Magic from Bargains

David Stark / Zarkonnen
2017-09-08 20:50

This post was originally published in 2013, on the previous incarnation of this website.

I just read a pretty neat article that argues for more interesting forms of magic in computer games. One idea I really like (because I'm horrible) is having to pay a permanent price for each spell cast. (The spells, in exchange, being very powerful and useful.)

Here's some ideas for what each spell cast could cost you:

  • Your field of vision contracts by 1%.
  • Your vision loses 1% saturation.
  • You lose 5% of your HP.
  • Tooltips display one fewer piece of information on enemies. Example: you no longer know enemy HP.
  • Your attack rate becomes more variable.
  • Your minimap becomes less exact (as your memory worsens).
  • You become exhausted more quickly.
  • Your ability to carry and use heavy equipment decreases.
  • Your shots are more likely to go wide. (Not a decrease in accuracy as much as an increase in shots that are seriously off, by like 15 degrees.)
  • The delay between pressing the attack button and the attack happening becomes longer. (But remains consistent.)
  • Enemies' attack telegraph animations become faster. (So you have less time to react.)
  • You develop an increasingly loud wheeze that alerts enemies even when they're not in view.
  • You become sallow and develop an unpleasant smell. Shopkeepers' prices rise. Wild animals start attacking you.
  • You have to stand still for an increasingly long time before you can use ranged weapons.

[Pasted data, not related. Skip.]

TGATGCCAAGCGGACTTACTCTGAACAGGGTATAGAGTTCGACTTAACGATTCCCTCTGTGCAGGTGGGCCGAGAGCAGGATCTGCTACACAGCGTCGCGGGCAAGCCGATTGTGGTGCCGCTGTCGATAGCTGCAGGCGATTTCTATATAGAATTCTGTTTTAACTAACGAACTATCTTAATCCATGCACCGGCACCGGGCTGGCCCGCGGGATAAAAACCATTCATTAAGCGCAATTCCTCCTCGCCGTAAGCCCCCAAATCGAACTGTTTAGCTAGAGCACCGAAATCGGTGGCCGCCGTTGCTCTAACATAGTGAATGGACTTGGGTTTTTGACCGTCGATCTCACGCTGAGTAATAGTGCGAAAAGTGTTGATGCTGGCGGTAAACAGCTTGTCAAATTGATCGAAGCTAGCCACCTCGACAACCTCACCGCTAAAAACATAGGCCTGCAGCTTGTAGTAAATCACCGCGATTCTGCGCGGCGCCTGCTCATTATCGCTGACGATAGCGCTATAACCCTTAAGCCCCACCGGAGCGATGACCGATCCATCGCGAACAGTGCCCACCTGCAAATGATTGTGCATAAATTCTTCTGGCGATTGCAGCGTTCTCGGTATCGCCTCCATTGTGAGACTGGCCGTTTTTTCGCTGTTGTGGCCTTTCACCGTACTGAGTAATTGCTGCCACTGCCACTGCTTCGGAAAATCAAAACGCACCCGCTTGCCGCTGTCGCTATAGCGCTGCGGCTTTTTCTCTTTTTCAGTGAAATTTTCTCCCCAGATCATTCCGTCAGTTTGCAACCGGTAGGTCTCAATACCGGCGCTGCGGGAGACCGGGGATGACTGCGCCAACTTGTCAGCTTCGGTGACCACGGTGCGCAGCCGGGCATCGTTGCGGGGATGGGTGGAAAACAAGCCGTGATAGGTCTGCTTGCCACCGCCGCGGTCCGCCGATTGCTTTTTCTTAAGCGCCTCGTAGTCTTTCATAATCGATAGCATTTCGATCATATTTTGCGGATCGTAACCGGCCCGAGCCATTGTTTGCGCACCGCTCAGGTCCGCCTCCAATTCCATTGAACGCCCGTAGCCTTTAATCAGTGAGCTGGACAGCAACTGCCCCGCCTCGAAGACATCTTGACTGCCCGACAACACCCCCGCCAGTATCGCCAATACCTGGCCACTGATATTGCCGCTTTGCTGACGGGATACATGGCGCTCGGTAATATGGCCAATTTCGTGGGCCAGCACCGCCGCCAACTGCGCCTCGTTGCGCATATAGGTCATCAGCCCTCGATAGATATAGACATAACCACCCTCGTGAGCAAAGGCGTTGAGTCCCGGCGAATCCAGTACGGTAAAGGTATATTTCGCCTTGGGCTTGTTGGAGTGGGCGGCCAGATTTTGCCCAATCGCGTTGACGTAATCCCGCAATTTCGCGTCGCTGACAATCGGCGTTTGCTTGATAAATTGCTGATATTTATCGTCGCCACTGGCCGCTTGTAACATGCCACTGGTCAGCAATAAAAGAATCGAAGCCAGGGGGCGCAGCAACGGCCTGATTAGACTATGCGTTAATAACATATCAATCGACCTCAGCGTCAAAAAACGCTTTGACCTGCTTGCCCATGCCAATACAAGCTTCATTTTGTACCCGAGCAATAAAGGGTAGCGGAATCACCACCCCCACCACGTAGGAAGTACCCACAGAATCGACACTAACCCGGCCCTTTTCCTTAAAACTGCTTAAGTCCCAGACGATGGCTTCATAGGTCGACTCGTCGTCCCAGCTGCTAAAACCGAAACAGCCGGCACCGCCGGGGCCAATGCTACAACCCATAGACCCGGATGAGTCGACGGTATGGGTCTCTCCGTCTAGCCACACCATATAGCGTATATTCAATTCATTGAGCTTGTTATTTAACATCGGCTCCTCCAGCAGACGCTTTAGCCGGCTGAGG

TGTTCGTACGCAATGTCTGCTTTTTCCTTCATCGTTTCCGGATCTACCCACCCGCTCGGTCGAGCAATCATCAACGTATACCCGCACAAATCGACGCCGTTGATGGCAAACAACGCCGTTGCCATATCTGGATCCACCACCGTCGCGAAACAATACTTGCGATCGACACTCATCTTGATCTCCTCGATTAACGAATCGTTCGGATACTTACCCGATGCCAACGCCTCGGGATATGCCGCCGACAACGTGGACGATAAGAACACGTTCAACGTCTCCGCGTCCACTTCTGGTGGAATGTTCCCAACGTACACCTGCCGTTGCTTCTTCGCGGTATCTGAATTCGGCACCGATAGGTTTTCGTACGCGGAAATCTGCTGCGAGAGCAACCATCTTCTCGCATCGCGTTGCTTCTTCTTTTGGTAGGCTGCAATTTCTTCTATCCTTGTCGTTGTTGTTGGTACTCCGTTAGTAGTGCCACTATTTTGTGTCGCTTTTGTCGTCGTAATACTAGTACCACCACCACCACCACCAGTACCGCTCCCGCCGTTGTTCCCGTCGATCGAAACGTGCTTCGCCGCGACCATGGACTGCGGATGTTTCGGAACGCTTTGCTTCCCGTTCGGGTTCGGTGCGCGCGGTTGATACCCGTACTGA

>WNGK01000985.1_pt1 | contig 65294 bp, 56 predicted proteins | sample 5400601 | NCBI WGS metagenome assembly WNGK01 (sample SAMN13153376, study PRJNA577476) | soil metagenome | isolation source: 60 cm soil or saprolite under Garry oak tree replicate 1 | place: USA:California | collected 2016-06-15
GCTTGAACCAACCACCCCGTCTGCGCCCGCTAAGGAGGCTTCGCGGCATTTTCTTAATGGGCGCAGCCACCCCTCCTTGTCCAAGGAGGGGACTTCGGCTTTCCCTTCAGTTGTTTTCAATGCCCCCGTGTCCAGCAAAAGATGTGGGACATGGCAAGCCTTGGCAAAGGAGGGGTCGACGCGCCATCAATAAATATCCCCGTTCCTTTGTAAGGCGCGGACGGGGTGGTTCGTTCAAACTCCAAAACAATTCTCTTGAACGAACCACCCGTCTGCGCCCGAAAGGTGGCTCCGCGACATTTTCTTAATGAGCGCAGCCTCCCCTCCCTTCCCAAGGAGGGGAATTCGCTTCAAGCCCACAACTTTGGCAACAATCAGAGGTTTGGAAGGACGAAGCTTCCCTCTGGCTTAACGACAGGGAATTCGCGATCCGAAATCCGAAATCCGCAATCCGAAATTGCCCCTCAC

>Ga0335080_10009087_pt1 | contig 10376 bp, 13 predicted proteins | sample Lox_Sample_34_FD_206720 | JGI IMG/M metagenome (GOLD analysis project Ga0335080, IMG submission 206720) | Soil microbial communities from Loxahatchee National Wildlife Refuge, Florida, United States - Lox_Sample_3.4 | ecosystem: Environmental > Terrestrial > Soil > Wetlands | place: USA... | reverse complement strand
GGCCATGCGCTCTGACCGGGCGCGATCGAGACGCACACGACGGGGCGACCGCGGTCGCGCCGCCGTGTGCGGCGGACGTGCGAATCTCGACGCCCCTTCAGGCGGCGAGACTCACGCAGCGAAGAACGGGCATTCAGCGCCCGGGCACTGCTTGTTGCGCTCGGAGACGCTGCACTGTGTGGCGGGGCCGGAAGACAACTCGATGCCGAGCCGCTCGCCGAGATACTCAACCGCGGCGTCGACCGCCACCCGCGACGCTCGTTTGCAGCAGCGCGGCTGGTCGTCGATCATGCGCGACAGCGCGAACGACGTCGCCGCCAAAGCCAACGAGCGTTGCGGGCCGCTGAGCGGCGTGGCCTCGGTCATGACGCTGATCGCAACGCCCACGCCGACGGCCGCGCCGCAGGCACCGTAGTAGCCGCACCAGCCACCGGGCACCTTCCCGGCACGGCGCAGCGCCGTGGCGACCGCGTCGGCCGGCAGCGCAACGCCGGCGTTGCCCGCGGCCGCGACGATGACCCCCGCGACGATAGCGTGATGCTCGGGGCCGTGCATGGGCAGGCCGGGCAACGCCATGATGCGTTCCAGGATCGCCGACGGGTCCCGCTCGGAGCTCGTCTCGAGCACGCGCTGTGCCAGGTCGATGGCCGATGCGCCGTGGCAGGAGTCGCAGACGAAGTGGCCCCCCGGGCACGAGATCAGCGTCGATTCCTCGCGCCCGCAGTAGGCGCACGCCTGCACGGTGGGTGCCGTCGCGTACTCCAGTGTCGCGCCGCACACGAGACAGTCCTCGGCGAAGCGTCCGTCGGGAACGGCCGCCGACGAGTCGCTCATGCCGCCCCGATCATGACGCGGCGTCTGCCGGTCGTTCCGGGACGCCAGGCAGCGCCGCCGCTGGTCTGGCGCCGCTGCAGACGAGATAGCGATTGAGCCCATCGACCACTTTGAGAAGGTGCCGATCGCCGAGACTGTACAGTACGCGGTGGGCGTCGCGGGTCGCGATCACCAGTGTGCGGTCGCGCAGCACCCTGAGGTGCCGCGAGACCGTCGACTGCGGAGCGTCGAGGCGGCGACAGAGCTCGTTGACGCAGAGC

• Drinking a potion causes you to stand still, unable to attack, for an increasingly long time. (No more quick uncorking and gulping. Your trembling fingers have to fumble open the cork and slowly raise the bottle to your mouth.)
  • Popping open the inventory or menus no longer pauses the game.
  • Your target reticle becomes smaller and fainter, and acquires a delay and wobble. You have to keep your mouse steady for a small fraction of a second if you want to aim precisely. (Assuming this is a top-down game.) The view begins following around the target reticle instead of being centered on you, making it hard to see what's behind you.
  • Useful sounds like the noises of monsters around corners become fainter. Useless sounds like dripping water, creaking, buzzing flies, and your own heartbeat begin dominating the soundscape.
  • Your knowledge of ancient languages becomes fuzzy, keeping you from reading inscriptions on walls and doorways and labels on potions you find.
  • Your abilities are greatly reduced in the first thirty seconds of fighting, which means you have to keep going and plow through your enemies without pause.

Not all of these may be a good idea, or applicable, but it's food for thought. What kind of magical side-effects would you find cool in a game?

Addendum: Come to think of it, this really doesn't work as stated. Making you worse off each time you cast will just make the player play in a really conservative style to avoid having to cast spells - which makes the game really boring.

Instead, it might be better that you gain new spells or improvement to existing spells as part of a bargain with some dark gods. Want to be able to cast Blinding Flash? Well, the Eyeless One is happy to oblige, but it'll cost you a third of your vision range.

There could also be bargains which don't take anything away but constrain your actions:

  • You are put under a geas that makes certain conversation choices unavailable. (You can choose them, but that permanently breaks the bargain, and you lose the powers.)
  • The god of reckless courage requires you to never run away from a fight. (The UI will give you plenty of warning.)
  • The god of idiotic pacifism requires you to never shoot first: you may only attack enemies that have attacked you first. (You can just not target enemies that haven't. Again, you can choose to break the pact at any time.)